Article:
Consider the attitude of the public affairs officers at the US embassy and the consulate in Lahore. They have refused to ID Davis. Instead of helping in investigating the killing of three Pakistanis, the US embassy has now demanded that this guy be immediately released. And pray, how and why, unless all these questions are answered? The government should clarify when, how, why, and if at all, a foreign national can carry a weapon? What exactly is the status of this man, his ID and the nature of his work here? What is the protocol for the movement of American nationals, whether in official or personal capacity? Are the Americans using SOPs for their protection that may violate local laws? If so, why?

The government should set up a website, giving information on all legal and other questions thrown up by this violent incident. It must also tell the people why the US embassy has made such a demand. The US government cannot spring the guy until all legal issues are settled. Neither can the federal and Punjab governments afford to let him walk away just like that. “Unquote”

Much has been said also about his diplomatic immunity. Its not yet established that he enjoyed the status of a diplomat, but even if it was, we shouldn’t forget that here in this very Pakistan we already have had the case of Mullah Abdus Salam Zaeef who was apprehended in broad daylight, sent to Gitmo and then released. He was not only a diplomat but fully accredited ambassador of an independent country.

Then a reader of this blog also says that Davis enjoyed the diplomatic immunity. To strengthen his claim, he cites the case of Daniel Pearl about whom he says he was murdered because he had no weapon with him.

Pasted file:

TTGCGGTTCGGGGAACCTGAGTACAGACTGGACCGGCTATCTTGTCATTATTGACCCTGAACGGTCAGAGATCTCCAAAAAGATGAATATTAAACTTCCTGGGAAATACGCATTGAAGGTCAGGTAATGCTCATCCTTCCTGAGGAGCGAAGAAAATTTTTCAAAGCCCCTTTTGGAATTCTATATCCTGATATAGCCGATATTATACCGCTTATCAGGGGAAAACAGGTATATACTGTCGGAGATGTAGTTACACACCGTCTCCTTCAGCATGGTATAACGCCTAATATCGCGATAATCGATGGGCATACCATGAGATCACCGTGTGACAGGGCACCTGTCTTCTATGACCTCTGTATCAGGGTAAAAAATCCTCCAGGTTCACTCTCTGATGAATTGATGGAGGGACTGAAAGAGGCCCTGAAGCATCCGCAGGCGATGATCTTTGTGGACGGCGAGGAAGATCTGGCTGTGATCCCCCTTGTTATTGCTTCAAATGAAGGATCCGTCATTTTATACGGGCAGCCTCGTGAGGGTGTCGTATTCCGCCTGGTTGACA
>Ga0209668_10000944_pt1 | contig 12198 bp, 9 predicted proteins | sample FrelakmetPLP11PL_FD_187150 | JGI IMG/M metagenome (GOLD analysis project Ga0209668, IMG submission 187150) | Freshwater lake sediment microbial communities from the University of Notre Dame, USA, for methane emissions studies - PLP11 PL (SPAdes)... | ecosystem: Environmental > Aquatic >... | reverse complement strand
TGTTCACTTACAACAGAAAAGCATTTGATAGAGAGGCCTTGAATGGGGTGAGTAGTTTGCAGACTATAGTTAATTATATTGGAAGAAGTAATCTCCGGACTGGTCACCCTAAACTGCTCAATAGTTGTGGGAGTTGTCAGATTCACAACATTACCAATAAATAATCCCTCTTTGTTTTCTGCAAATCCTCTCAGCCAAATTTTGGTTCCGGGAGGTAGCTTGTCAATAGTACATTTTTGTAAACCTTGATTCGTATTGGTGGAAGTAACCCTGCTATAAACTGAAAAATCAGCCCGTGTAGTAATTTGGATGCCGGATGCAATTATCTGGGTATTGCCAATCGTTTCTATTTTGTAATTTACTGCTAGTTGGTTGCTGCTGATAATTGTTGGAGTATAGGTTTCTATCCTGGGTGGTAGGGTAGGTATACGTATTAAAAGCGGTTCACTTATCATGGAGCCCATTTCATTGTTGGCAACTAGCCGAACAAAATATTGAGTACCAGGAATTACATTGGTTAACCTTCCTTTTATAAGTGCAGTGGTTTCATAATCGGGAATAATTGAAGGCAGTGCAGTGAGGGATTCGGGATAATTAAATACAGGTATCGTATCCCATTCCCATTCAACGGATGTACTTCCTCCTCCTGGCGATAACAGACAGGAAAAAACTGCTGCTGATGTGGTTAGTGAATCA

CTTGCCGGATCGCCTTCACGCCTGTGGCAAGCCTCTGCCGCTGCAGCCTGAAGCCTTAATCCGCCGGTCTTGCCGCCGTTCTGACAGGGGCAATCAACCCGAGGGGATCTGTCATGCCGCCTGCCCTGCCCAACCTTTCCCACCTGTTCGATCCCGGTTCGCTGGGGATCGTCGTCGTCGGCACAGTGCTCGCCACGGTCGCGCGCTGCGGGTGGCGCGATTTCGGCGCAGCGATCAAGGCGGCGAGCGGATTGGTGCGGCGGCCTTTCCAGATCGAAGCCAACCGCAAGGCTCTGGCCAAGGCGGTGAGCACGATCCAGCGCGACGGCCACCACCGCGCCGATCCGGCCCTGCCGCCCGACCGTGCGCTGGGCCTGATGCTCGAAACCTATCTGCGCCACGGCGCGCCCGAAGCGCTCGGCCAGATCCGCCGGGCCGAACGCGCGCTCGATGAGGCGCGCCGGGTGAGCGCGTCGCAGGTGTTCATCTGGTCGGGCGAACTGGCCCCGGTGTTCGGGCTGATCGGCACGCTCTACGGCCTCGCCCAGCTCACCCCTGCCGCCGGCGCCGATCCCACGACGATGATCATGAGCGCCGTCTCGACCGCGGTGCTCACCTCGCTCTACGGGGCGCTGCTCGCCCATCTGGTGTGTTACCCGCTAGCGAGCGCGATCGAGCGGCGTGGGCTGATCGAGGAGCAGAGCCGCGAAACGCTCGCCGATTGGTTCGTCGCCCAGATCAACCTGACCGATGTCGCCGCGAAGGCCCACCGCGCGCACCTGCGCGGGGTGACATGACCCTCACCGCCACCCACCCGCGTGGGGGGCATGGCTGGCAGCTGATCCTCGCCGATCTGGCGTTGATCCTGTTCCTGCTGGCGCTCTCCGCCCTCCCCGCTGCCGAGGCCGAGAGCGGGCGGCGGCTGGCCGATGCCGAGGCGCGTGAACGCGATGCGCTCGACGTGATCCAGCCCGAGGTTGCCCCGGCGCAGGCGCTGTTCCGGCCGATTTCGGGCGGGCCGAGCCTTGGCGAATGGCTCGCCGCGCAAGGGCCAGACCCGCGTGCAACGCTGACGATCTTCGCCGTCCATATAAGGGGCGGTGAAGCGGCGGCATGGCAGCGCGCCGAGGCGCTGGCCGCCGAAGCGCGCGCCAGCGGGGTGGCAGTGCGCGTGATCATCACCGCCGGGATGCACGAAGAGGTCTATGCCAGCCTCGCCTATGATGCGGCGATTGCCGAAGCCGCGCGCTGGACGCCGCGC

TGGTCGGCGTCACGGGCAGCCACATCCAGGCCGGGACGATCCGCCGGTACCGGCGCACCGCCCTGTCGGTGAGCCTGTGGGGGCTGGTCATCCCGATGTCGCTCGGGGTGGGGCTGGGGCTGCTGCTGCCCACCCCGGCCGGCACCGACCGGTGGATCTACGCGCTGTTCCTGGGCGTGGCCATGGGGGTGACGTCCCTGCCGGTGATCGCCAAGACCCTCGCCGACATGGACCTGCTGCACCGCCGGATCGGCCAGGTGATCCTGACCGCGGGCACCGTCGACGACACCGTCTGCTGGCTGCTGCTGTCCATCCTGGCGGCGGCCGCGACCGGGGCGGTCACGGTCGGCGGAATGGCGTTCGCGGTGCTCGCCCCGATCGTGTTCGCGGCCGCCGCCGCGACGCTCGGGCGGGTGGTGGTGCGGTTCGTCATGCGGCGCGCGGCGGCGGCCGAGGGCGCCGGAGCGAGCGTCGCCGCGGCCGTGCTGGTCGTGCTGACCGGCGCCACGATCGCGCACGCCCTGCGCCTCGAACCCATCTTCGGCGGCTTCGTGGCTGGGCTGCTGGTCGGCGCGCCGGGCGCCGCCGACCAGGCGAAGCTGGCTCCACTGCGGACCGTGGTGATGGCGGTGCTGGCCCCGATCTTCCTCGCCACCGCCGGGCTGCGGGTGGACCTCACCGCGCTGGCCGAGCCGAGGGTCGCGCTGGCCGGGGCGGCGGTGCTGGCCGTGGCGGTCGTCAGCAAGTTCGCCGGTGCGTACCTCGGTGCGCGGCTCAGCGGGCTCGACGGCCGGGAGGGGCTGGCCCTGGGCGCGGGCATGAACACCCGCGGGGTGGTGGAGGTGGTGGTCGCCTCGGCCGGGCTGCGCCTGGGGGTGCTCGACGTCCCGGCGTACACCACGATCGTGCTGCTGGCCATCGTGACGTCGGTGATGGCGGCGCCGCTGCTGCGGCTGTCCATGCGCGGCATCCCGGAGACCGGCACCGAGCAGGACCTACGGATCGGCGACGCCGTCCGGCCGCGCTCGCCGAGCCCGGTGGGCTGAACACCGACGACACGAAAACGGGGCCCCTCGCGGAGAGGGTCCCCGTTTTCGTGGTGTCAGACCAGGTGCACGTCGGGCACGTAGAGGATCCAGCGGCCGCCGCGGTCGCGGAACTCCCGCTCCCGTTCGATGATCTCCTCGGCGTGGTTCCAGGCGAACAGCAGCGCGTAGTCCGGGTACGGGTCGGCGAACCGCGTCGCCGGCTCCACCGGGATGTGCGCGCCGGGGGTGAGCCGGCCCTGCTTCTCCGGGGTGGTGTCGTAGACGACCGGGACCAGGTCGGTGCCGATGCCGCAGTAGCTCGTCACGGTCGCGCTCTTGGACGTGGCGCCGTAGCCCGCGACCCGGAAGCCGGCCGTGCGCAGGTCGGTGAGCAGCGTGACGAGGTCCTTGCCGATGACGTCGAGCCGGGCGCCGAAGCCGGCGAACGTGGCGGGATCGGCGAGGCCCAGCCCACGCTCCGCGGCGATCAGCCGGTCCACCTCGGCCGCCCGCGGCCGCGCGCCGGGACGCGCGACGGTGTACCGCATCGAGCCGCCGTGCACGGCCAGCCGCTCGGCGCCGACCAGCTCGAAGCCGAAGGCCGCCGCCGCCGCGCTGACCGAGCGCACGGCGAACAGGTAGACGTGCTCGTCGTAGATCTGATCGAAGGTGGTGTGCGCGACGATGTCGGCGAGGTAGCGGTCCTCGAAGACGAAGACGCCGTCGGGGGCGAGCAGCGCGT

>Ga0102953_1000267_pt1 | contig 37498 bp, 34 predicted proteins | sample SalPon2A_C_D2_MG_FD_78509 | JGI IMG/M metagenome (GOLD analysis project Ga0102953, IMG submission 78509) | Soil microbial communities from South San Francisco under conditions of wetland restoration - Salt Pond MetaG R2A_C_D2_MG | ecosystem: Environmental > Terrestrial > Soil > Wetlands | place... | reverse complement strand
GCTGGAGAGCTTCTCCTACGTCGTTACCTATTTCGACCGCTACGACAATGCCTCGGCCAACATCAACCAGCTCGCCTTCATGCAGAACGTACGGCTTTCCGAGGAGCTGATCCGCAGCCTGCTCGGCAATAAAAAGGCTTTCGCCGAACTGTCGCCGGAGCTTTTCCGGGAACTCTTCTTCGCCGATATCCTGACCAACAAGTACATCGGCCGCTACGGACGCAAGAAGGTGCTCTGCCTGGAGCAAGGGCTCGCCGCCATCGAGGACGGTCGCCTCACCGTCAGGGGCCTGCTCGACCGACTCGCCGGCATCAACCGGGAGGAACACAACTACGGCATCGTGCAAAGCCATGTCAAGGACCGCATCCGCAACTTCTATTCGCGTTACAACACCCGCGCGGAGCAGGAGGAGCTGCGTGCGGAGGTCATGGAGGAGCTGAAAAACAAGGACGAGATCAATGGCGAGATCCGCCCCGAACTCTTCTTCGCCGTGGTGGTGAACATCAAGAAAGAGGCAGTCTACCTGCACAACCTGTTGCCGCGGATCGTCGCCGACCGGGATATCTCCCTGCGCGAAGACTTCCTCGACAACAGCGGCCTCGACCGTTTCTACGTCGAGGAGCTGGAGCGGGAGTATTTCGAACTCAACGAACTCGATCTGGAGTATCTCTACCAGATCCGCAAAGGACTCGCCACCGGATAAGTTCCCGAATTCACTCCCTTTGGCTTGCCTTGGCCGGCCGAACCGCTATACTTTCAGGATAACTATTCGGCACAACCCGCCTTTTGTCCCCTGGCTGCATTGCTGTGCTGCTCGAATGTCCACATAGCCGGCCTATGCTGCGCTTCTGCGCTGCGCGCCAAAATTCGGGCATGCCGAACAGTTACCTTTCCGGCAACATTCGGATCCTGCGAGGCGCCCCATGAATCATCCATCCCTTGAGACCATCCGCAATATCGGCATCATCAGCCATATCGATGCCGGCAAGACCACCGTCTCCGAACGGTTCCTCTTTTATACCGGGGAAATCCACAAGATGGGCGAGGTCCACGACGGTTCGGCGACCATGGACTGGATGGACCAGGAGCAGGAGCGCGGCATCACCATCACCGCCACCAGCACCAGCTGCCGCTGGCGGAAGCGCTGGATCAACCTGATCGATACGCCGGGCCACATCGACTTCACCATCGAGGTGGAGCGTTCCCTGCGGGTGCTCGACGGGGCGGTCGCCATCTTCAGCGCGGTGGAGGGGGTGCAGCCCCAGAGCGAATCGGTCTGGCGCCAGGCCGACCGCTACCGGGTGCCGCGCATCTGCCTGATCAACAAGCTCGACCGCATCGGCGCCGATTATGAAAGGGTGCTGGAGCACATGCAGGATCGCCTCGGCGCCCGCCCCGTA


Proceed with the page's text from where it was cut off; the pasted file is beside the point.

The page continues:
To argue that somebody was murdered in Karachi doesn’t mean that everybody should start carrying a gun to defend him / herself. This applies to Pakistan as it applies as well to the United States of America. If there be a murder in the US that won’t mean all Americans should start carrying guns. There is a procedure here in Pakistan as well as almost in every other country in the world and this procedure applies to Raymond Davis too. He could also apply for a gun license, but in the present case he had a gun which was not licensed and this gun too was not of an ordinary type but was a type used by pros and the military .Question is not that he had a weapon, question is that he had a weapon which was unlicensed. If under the simple pretext of one’s fear from ordinary citizens of Pakistan one starts carrying guns then every foreigner should be carrying guns to defend himself, which means there will not be a rule of law but a rule of the gun.

If all diplomats are free from prosecution that doesn’t mean a diplomat should start killing others. This was the reason the Georgian diplomat who killed an American girl was prosecuted by the United States authorities, awarded a punishment and he did complete his sentence in the United States. The law is applicable to all, whether of US or of Pakistan or of Georgia.

There were people who witnessed the whole scene and Raymond Davis himself admitted to the fact.

The boys did have guns as has been reported. Agreed if at all he was trying to defend himself, he could have fired on their legs to cripple them, instead of taking their life altogether.

There are gun control laws prevailing in this country but an absolute control on weapons in Pakistan too is not an easy thing as it also is not the case elsewhere.

So its in such contexts that I selected some more posts in the series. Go through these articles and decide yourself what is right, what’s wrong. [Nayyar]

Related Articles

1.  The Deepening Mystery of Raymond Davis and Two Slain Pakistani Motorcyclists 2.  Raymond Davis Case: Obama Fires Pakistan’s Foreign Minister Qureshi 3.   Pakistan: walking a tightrope 4.  Raymond Davis, Murder and Vienna Convention 1961 5.  The (Very) Strange Case of Raymond Davis 6.  Senators oppose US gunman`s release 7.  Raymond Davis Incident



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One reply to “Raymond Davis: Schuldig, not schuldig!!

  1. The elected govt. At Islamabad is the supreem authority to deal with the case .Court and state govt. Has nothing to do with it.